School Board approves fan ejection policy

Fan misconduct has been on an uptick since the pandemic. On Monday, the Moore County School Board approved a policy that makes fans responsible for fines should they be ejected from a local school sporting event. | File Photo

By Tabitha Evans Moore | EDITOR & PUBLISHER

LOCAL NEWS | Moore County’s been known to produce a “passionate” fan base and on Monday night, the Moore County School Board unanimously approved a new policy at the Tennessee Secondary School Athletic Association’s (TSSAA) nudging to address unruly fan behavior. Should referees eject a member of Raider Nation from a local sporting event, that fan will need to write the school system a $250 check.

The new policy is a local clarification to a system-wide rules change the TSSAA’s Legislative Council approved during a special-called meeting back in July regarding unsportsmanlike conduct by fans at school sporting events.

According to the new TSSAA rule, if a fan is ejected from a school sporting event, the school will be fined a minimum of $250 and that fan may be restricted from attending future games. There were already rules in place prohibiting fans from entering a playing field or court during a game. To view the 2023-24 TSSAA bylaws, click here.

At the time, TSSAA officials stated that a marked increase in fan misconduct since the COVID-19 pandemic inspired the new rule. There were over 700 fan ejections at high school sporting events in 2022-23, according to the Tennessee Secondary School Athletic Association (TSSAA), and the $250 fine is meant to discourage that number from rising while giving existing rules a little more teeth.

Board change makes fan responsible for unsportsmanlike fines

The Board’s addition to the TSSAA policy includes language that requires the fan to reimburse the school system for any unsportsmanlike fine or face possible barring from local athletic events.

In anticipation of the rules change, local school officials attended work sessions explaining what does and does not constitute fan conduct worthy of ejection. They include directing profane language at a referee, continuing to harp on a perceived missed call, or creating a situation that could become dangerous for other fans or student athletes.

The fine is per occurrence meaning that a particularly mouthy fan or a group of fans could mount multiple $250 fines. Should multiple infractions happen in the same game, schools and fans could rack up a hefty bill.

The TSSAA allowed schools to create their own conduct rules regarding athletic events and Director of School Chad Moorehead suggested language to the local school board policy preventing a fan – especially a parent of an athlete – from being forced to miss multiple games.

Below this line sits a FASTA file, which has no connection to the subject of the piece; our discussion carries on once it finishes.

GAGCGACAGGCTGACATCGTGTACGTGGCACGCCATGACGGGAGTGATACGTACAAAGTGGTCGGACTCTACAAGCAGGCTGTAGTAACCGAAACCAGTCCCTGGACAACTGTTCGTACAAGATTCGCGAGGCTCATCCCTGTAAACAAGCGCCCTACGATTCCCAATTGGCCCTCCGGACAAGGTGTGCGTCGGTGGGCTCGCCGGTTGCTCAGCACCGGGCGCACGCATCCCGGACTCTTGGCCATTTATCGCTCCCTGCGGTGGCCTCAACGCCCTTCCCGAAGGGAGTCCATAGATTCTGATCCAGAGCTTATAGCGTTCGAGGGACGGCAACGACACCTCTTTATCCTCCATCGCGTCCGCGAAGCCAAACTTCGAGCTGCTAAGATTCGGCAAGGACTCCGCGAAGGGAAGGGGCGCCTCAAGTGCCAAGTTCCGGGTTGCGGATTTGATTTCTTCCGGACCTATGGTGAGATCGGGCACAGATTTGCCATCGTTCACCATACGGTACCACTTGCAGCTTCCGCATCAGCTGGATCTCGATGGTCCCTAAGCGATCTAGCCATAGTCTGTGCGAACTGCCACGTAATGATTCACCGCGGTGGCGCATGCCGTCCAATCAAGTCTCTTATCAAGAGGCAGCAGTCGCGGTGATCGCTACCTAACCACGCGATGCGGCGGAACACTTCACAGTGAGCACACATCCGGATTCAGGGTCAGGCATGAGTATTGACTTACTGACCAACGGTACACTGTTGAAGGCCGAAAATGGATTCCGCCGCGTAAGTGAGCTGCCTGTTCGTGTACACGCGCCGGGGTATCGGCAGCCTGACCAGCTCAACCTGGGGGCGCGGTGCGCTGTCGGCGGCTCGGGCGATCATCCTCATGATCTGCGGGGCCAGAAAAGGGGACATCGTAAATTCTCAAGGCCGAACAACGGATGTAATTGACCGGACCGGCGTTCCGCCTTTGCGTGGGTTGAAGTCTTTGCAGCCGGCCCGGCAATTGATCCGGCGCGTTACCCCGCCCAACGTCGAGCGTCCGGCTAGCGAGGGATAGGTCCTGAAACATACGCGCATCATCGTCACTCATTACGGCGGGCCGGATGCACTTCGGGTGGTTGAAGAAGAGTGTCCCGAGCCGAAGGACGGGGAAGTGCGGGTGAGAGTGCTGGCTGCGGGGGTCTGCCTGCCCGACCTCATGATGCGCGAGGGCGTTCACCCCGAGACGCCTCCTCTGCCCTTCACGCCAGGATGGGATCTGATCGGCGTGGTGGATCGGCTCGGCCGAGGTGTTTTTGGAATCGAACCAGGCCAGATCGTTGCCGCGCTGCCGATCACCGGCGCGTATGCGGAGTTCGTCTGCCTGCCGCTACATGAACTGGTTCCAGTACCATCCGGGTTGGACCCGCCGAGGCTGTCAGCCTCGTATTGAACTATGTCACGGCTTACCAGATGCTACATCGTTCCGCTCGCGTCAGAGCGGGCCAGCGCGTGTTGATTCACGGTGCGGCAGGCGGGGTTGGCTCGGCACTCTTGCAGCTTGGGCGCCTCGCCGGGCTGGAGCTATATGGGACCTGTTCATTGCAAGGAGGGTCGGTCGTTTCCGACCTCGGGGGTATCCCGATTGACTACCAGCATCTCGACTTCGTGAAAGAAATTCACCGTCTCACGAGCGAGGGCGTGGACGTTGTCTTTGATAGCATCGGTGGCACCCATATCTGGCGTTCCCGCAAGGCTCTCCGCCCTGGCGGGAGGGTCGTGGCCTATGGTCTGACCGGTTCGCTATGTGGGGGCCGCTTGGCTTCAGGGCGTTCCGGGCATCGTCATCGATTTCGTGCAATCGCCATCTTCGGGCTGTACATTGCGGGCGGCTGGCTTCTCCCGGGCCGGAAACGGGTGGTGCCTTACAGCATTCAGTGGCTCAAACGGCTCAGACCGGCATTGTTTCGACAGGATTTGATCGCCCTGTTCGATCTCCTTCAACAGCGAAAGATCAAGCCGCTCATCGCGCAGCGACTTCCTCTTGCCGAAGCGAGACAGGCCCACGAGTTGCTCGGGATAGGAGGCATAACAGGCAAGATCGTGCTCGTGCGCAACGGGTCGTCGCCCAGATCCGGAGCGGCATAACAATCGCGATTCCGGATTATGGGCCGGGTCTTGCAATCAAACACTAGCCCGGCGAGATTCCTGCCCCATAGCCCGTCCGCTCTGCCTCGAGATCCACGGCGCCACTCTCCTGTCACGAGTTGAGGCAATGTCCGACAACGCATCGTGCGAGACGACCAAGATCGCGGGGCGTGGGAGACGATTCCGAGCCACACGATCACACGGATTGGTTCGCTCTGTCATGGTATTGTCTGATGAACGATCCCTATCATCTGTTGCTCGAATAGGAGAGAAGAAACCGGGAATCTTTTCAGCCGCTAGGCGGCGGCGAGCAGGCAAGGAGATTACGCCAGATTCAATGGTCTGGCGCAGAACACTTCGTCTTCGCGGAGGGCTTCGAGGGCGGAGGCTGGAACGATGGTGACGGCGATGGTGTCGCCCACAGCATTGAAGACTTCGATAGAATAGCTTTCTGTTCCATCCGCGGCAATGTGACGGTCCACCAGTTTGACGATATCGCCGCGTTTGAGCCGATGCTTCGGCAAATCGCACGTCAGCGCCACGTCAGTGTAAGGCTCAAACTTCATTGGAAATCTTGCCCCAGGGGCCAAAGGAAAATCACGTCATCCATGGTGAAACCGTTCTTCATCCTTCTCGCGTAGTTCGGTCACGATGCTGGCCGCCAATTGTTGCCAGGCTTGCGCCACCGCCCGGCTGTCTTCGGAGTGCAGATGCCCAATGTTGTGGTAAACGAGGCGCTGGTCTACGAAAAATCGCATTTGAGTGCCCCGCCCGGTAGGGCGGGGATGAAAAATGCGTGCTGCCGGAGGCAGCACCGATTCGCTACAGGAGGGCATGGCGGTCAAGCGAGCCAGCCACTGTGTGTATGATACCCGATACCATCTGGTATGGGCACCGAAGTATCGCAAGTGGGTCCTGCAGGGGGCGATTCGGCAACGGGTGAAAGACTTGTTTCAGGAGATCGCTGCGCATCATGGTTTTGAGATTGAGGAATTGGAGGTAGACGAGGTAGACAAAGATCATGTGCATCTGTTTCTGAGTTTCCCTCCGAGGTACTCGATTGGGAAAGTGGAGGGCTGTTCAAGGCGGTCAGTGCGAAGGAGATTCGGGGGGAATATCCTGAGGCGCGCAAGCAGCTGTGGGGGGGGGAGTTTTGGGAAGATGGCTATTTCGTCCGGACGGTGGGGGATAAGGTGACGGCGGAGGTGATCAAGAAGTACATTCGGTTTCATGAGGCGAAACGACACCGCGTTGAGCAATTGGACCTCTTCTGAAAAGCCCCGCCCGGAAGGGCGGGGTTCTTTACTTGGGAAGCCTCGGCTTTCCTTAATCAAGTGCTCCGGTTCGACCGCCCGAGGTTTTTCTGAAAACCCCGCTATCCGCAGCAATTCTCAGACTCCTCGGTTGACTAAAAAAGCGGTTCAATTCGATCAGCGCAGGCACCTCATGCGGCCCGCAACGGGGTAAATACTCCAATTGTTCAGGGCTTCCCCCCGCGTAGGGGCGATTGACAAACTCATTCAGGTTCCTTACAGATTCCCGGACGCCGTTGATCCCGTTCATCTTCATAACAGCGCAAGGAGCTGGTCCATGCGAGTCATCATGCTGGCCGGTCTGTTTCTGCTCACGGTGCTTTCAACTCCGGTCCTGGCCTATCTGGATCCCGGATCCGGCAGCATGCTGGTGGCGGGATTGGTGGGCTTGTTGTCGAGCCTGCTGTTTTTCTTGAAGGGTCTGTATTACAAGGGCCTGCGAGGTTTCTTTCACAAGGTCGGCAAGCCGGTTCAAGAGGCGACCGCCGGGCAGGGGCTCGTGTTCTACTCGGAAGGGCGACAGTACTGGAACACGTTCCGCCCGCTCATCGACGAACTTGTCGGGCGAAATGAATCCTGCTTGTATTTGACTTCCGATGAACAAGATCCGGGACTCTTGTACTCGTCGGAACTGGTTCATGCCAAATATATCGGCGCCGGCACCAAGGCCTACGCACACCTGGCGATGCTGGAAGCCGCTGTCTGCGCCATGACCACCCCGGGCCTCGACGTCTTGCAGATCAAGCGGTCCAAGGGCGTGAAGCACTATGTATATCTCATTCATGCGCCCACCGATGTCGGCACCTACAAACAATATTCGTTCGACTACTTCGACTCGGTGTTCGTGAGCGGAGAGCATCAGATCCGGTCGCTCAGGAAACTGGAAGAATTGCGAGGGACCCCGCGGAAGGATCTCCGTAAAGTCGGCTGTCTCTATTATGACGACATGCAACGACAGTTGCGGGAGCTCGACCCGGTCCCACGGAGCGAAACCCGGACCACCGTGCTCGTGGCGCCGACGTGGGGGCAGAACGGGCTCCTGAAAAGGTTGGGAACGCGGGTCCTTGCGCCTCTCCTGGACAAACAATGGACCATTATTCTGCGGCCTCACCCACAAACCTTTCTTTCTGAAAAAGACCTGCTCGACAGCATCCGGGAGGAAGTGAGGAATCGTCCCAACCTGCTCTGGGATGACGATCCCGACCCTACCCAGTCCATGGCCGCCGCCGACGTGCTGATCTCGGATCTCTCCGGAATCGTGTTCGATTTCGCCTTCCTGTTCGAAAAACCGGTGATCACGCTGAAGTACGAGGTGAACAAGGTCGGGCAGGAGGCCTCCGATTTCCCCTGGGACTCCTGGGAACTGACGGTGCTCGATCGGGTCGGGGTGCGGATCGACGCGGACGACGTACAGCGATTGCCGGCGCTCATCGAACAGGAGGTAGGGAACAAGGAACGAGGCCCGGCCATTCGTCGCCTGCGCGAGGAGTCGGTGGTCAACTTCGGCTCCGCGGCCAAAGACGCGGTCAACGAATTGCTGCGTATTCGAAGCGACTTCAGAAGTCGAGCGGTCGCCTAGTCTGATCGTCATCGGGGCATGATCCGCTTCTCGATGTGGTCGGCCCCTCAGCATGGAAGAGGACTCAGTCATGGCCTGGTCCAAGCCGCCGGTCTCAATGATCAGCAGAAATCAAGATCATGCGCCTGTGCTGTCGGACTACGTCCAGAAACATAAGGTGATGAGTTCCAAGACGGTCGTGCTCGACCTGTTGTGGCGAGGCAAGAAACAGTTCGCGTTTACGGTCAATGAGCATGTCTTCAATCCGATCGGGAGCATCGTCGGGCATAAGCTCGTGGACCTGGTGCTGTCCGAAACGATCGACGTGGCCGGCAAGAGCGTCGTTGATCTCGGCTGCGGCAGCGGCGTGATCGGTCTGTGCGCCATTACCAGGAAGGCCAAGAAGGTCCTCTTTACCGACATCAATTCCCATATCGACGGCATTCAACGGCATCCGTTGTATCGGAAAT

“If any spectator, whether student or adult, behaves in a manner that results in TMSAA/TSSAA imposing a fine on the school for unruly behavior, then any such person shall be required to reimburse the board the amount of the fine and may be subject to a suspension from attending extracurricular activities for a specified period of time. Failure to reimburse the board will result in a continued suspension from any and all Moore County Schools extracurricular activities for the remainder of the school year or until such fine has been reimbursed,” the policy reads.

The addition of that “may be” means that a fan suspension is up to school officials and not automatic.

“The proposed policy changes the language to may require rather than does require a suspension and also allows us to limit it for a specified period of time instead of having a board policy that lays out a time,” Director Moorehead explained to the Board. “In the last meeting, there was talk about if an official makes a mistake. There is also an appeals process in place where the fine could be retracted.”

Director Moorehead stated during the meeting that he was aware of at least one case in which the fan and school system appealed the ejection and TSSAA officials used game film to determine that referees mistakenly ejected the wrong fan.

“That gives you some leeway too if there’s an appeals process that the parent or spectator doesn’t miss a ton of games waiting on a decision to be made on that appeal,” stated Moore County School Board Chairperson Tanya Vann. “The may be subject gives you a little gray area to deal with the situation.”

All five board members were present for the meeting. Tanya Vann, Greg Thompson, Nathan Buchanan, Ed Cashion, and Jamie Cashion all voted in favor of the school board policy change. The Tennessee School Board Association (TSBA) will review the policy online and let the Board know if they have any concerns with the policy, according to Director Moorehead. •

{The Lynchburg Times is the only locally-owned and locally-operated community newspaper in Lynchburg, Tennessee and one of the few women-owned newspaper in the state. We are 100 percent reader-supported and never use AI-generated stories. You can support us by subscribing.}